- In a Foreign Policy op-ed (external link), former Secretary of State Madeleine K. Albright and former Secretary of Defense William Cohen reviewed the Obama administration’s approach to deterring mass violence worldwide.
- Council on Foreign Relations scholars Paul B. Stares and Micah Zenko argue in a special report (external link) that the United States should look increasingly to international institutions—such as the United Nations, the European Union, the African Union, and the Association of Southeast Asian Nations—as partners in conflict prevention and peacemaking worldwide.
- In "Intervention to Stop Genocide and Mass Atrocities," (external link) Council on Foreign Relations Senior Fellow Matthew C. Waxman examines the international legal system governing the use of force in situations of actual or potential mass atrocities and provides recommendations on how it could better promote timely and effective action in these instances.
- In “The Military Interventions We Don’t Plan For—Those to Protect Civilians,” (external link) Sarah Sewall and Anthony Zinni outline how fighting traditional wars differs significantly from interventions to save civilians from crimes committed against them by their own governments.
- The Mass Atrocity Response Operations (MARO) handbook details how to stop genocide and mass atrocities as part of a broader integrated military planning strategy.
- The Director of National Intelligence’s January 2012 statement (external link) on the worldwide threat assessment covers a range of threats to US interests and, for the first time, outlines mass atrocities as a specific target for intelligence gathering.
- The National Intelligence Council’s Global Trends 2025 report (external link) explores how key global trends might develop over the next 15 years to influence world events.
Now and in the future, preventing and responding to genocide—no matter how the violence is caused or where it happens—will rely on generating and sustaining the political will of decision makers to take concrete actions.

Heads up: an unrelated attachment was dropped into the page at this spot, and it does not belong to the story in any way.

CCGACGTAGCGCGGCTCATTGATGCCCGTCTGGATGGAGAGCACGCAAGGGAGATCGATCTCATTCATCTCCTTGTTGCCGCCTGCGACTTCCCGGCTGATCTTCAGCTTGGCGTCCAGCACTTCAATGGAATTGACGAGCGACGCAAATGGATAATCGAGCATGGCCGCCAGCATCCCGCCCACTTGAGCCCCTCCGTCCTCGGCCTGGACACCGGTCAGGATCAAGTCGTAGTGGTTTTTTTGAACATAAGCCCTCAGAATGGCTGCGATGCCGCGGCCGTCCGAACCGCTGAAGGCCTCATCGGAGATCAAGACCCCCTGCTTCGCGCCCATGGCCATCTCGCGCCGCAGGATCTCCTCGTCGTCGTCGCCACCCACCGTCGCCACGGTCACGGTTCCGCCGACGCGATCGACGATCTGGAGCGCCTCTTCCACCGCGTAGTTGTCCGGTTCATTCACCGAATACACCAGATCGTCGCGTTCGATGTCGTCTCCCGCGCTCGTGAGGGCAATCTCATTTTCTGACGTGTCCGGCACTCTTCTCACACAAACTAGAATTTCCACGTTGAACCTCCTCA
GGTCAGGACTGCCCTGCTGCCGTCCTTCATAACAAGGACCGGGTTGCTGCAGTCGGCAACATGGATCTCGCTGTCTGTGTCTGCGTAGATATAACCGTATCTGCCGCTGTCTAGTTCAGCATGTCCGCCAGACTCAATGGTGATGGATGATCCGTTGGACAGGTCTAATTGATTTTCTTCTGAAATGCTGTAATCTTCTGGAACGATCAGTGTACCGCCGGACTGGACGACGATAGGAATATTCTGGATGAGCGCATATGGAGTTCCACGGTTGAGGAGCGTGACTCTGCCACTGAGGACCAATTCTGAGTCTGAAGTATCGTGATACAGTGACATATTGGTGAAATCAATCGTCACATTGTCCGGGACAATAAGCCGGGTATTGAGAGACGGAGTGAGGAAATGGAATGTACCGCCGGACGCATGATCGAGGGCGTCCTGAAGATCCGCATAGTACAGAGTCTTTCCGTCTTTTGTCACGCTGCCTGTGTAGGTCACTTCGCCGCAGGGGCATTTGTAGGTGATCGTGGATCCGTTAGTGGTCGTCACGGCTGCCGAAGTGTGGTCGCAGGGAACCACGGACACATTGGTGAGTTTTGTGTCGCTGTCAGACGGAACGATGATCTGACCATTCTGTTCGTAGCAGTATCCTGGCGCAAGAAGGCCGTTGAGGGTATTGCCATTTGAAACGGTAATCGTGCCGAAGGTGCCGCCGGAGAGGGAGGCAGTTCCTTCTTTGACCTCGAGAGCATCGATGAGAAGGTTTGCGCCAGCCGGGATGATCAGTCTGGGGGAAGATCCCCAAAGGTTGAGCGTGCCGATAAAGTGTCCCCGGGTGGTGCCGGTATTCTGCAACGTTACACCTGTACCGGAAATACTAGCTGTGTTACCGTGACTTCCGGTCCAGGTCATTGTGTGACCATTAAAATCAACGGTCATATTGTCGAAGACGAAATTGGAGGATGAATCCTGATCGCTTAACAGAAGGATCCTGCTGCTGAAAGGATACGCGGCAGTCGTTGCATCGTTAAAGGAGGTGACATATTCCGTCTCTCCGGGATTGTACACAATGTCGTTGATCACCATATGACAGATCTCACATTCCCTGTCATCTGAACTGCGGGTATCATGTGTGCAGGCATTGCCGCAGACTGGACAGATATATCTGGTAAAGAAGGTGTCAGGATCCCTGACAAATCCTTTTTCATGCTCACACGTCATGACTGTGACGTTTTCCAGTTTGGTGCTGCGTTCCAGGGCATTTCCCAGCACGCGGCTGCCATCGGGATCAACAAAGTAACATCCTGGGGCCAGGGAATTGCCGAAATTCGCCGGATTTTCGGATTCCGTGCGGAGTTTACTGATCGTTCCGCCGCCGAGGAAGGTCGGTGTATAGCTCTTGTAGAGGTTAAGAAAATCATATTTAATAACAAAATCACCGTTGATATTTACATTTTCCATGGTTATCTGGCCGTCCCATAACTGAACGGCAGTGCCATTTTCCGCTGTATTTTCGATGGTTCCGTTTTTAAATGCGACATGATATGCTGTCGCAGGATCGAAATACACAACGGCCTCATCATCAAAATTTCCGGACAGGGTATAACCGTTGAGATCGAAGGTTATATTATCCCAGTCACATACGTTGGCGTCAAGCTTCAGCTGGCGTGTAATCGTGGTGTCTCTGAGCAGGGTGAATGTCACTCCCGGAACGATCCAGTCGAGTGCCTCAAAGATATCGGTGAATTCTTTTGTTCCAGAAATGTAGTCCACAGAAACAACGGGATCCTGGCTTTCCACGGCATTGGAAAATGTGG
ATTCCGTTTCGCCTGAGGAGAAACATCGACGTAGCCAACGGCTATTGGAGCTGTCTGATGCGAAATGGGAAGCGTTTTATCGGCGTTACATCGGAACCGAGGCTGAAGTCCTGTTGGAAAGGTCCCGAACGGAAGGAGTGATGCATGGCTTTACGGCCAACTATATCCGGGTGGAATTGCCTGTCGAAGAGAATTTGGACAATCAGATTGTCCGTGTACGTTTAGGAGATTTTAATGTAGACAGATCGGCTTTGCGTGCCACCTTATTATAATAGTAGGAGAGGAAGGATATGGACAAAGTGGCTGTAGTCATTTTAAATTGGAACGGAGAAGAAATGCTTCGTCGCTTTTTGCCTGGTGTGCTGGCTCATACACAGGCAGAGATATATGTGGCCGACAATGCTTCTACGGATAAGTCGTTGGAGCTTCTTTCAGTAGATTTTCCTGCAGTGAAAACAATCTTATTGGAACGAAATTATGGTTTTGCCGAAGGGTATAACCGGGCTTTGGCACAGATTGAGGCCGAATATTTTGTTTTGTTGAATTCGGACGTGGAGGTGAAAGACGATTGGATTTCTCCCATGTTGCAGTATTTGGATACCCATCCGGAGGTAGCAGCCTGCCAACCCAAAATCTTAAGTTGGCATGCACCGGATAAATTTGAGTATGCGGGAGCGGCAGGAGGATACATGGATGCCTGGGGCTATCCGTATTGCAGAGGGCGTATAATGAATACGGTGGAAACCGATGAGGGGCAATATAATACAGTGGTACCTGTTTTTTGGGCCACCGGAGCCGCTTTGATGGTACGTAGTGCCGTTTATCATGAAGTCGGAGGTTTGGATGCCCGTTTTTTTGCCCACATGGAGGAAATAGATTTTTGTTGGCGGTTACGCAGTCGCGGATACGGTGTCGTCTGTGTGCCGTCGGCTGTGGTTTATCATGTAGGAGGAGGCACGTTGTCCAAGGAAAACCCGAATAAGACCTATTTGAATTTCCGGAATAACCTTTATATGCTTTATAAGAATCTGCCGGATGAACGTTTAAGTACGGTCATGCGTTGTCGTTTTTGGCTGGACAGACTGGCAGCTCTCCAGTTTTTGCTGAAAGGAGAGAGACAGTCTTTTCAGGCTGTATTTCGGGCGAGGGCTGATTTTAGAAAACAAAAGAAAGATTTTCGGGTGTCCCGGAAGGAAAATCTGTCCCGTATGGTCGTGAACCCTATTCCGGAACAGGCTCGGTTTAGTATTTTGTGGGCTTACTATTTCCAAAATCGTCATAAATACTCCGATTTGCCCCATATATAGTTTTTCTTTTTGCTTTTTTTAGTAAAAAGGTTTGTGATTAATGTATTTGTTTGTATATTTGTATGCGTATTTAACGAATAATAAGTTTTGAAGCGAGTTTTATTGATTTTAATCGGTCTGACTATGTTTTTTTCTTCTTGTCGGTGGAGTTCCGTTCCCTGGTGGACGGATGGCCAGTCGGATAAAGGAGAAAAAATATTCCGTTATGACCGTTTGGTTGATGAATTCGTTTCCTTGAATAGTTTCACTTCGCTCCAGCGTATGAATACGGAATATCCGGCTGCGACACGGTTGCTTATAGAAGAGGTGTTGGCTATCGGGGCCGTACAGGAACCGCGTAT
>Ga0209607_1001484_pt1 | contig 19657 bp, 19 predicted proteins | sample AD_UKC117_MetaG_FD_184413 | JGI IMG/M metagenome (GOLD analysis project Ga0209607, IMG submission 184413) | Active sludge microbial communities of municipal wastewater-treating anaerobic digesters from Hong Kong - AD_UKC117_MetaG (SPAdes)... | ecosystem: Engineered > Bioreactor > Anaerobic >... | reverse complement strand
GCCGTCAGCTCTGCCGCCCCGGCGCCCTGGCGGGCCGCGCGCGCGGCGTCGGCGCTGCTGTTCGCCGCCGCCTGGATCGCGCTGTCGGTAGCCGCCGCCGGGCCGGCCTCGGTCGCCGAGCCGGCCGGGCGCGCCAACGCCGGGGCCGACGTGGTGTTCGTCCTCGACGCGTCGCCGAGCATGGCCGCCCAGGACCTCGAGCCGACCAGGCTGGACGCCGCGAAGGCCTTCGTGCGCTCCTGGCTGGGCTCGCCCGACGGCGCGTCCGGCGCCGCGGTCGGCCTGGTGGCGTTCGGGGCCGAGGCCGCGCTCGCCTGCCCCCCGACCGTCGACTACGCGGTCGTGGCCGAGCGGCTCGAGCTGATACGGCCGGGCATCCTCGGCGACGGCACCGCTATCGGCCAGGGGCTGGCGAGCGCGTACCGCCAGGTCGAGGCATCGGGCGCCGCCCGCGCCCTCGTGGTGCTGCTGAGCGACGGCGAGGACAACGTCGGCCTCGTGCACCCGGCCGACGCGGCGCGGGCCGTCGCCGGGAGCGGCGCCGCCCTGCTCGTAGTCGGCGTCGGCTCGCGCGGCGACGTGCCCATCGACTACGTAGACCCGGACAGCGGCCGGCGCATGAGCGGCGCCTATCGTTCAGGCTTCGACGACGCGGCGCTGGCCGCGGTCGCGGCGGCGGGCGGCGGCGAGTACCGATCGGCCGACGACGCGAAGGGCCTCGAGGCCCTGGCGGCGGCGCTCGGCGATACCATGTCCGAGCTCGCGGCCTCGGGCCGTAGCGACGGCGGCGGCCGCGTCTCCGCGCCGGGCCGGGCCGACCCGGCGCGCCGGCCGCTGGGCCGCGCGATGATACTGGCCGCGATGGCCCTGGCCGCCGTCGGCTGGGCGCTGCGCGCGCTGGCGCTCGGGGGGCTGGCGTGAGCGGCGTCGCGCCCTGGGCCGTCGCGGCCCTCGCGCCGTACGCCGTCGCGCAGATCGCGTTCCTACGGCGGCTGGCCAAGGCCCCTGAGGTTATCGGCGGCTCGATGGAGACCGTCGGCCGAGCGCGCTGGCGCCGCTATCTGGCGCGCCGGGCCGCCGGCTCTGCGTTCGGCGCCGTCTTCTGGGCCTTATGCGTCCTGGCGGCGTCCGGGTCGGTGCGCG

- In “Beyond Kony: How to Prevent Atrocities before They Happen,” Michael Abramowitz, director of the Museum’s genocide prevention program, discusses how governments can respond to warning signs of violence.
- In the first chapter of its blueprint for preventing genocide, the Genocide Prevention Task Force identified leadership and political will as the most critical elements of a governmental strategy to address mass atrocities.
- In 2009, the Museum convened the International Symposium on Preventing Genocide where leading genocide prevention and human rights officials from around the world assessed the capacity of governments to respond to genocide and mass atrocities.
THE RESPONSIBILITY TO PROTECT
The Responsibility to Protect (R2P) is a new international norm that address the world’s historic failures to prevent and stop genocides, war crimes, ethnic cleansing, and crimes against humanity.
- The Global Centre for the Responsibility to Protect (external link) provides background on the norm.
- In the Brookings Institution panel Libya and the Responsibility to Protect (external link), the Museum’s Michael Abramowitz and Ambassador Richard Williams discuss R2P.
GENOCIDE: A PRIMER ON THE ISSUE
The following Museum resources define related terms and provide background information on genocide.